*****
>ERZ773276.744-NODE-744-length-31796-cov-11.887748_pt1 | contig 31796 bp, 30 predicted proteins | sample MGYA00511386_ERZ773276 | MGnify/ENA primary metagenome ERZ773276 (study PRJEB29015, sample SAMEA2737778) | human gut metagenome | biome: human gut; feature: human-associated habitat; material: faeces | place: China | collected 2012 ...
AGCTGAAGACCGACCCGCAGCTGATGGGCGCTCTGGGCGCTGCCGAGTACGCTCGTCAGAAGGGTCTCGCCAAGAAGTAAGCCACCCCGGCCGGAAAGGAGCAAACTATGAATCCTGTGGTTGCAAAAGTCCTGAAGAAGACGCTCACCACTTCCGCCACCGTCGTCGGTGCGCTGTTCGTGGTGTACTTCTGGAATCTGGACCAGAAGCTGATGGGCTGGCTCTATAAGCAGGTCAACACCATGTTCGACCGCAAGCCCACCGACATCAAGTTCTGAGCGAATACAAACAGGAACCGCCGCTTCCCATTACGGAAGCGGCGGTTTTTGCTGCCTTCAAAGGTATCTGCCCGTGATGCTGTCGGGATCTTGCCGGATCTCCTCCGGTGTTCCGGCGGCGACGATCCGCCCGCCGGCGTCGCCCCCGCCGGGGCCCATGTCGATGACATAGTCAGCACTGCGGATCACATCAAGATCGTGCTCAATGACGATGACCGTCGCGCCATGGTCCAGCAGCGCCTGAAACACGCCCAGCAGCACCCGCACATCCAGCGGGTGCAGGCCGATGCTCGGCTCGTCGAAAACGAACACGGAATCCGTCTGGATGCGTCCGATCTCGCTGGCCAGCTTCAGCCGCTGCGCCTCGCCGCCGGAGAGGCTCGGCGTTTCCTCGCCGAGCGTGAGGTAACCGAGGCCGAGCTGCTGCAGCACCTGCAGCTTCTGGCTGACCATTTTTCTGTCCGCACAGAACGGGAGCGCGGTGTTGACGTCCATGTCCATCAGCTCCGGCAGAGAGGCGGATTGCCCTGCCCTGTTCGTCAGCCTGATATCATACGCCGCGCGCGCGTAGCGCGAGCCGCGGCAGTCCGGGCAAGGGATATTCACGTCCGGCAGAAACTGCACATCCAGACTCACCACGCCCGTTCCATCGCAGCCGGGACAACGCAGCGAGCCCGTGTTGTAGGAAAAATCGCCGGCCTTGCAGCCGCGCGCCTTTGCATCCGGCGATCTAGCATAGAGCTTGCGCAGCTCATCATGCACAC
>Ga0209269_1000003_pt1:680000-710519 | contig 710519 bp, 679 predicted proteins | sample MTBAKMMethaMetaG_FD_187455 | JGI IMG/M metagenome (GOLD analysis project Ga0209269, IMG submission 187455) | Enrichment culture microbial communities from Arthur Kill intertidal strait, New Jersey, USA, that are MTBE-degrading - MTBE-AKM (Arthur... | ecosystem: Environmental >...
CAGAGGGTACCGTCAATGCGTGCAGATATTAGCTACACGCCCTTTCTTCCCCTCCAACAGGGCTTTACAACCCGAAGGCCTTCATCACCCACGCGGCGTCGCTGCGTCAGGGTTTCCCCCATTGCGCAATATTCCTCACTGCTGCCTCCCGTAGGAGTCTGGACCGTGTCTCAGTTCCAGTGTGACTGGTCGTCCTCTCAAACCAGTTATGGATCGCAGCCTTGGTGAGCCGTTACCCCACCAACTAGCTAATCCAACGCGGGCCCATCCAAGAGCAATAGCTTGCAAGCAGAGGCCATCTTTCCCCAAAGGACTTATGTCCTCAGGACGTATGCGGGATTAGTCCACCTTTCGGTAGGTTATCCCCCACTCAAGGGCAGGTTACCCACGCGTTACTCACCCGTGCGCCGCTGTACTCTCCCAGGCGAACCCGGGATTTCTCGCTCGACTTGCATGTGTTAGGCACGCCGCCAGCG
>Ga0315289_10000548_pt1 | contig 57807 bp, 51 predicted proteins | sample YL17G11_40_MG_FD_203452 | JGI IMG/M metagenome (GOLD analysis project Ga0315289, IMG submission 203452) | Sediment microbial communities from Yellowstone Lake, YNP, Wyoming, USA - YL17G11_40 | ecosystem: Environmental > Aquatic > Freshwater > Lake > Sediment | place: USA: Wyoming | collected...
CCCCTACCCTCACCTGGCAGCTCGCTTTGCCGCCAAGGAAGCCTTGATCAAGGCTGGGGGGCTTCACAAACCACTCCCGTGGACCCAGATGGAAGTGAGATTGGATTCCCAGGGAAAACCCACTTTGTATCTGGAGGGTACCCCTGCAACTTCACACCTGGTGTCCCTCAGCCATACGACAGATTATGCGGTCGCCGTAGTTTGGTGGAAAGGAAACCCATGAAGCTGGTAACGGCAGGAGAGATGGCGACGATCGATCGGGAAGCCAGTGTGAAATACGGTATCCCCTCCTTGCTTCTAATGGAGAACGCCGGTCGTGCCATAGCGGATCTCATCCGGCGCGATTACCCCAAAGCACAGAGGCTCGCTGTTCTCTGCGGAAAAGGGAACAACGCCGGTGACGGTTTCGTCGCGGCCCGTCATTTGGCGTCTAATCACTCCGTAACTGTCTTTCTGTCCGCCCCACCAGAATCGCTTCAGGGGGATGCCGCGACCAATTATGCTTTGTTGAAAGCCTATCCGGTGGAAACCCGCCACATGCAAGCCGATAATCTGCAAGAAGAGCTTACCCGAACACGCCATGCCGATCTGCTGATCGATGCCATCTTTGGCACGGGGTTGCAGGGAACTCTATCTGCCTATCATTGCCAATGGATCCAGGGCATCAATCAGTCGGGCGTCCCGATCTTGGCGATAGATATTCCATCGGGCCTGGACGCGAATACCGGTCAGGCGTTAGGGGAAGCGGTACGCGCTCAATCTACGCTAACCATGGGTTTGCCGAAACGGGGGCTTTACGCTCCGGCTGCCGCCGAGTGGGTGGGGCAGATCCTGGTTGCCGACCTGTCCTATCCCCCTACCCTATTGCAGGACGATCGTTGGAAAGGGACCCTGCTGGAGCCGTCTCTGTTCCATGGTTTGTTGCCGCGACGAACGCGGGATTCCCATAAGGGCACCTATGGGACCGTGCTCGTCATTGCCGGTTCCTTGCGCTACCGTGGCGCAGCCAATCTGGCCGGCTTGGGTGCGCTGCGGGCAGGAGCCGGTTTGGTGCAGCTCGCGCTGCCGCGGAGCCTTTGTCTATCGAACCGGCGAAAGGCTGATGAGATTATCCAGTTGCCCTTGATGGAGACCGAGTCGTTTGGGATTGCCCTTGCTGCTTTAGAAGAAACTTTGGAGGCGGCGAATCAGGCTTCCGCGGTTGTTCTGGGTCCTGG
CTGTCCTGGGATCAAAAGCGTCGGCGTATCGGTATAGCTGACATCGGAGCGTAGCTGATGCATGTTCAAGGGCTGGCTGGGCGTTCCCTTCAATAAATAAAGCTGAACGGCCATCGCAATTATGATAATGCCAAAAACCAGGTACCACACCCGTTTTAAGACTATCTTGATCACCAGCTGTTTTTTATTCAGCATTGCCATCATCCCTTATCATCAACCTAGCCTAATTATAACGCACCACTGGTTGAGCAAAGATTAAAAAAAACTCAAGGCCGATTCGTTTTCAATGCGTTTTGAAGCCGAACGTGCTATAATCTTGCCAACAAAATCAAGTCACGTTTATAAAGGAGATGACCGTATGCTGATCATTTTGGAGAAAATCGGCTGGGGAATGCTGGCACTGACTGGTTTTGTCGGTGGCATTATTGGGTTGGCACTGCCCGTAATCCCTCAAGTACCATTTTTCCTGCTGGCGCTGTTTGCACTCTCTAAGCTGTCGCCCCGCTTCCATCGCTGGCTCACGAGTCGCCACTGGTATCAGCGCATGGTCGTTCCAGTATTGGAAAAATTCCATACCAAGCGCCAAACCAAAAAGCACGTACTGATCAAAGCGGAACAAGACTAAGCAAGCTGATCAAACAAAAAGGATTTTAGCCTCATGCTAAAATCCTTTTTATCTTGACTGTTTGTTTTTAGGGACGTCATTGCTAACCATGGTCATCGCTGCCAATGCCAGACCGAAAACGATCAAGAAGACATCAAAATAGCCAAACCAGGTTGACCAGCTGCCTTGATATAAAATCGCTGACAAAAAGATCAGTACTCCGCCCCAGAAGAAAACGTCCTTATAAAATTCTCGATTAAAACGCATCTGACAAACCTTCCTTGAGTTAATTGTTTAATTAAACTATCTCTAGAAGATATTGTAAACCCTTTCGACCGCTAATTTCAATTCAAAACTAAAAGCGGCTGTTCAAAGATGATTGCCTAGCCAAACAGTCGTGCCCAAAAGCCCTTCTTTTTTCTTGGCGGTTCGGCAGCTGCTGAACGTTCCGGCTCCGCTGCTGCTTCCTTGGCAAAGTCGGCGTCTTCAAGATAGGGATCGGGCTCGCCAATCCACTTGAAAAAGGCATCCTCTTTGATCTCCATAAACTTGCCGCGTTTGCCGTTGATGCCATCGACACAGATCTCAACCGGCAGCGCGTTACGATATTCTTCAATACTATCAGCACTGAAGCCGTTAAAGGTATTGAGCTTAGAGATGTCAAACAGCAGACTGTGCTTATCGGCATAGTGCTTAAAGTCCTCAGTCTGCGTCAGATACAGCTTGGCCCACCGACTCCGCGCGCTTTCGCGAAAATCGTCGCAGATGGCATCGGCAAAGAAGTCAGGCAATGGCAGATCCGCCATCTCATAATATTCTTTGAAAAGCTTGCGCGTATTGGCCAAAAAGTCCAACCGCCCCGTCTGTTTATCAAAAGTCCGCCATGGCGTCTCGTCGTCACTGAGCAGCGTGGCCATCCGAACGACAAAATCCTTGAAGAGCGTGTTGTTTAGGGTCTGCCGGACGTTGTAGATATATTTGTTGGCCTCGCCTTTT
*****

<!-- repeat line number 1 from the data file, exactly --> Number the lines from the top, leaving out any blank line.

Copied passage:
>ERZ773276.744-NODE-744-length-31796-cov-11.887748_pt1 | contig 31796 bp, 30 predicted proteins | sample MGYA00511386_ERZ773276 | MGnify/ENA primary metagenome ERZ773276 (study PRJEB29015, sample SAMEA2737778) | human gut metagenome | biome: human gut; feature: human-associated habitat; material: faeces | place: China | collected 2012 ...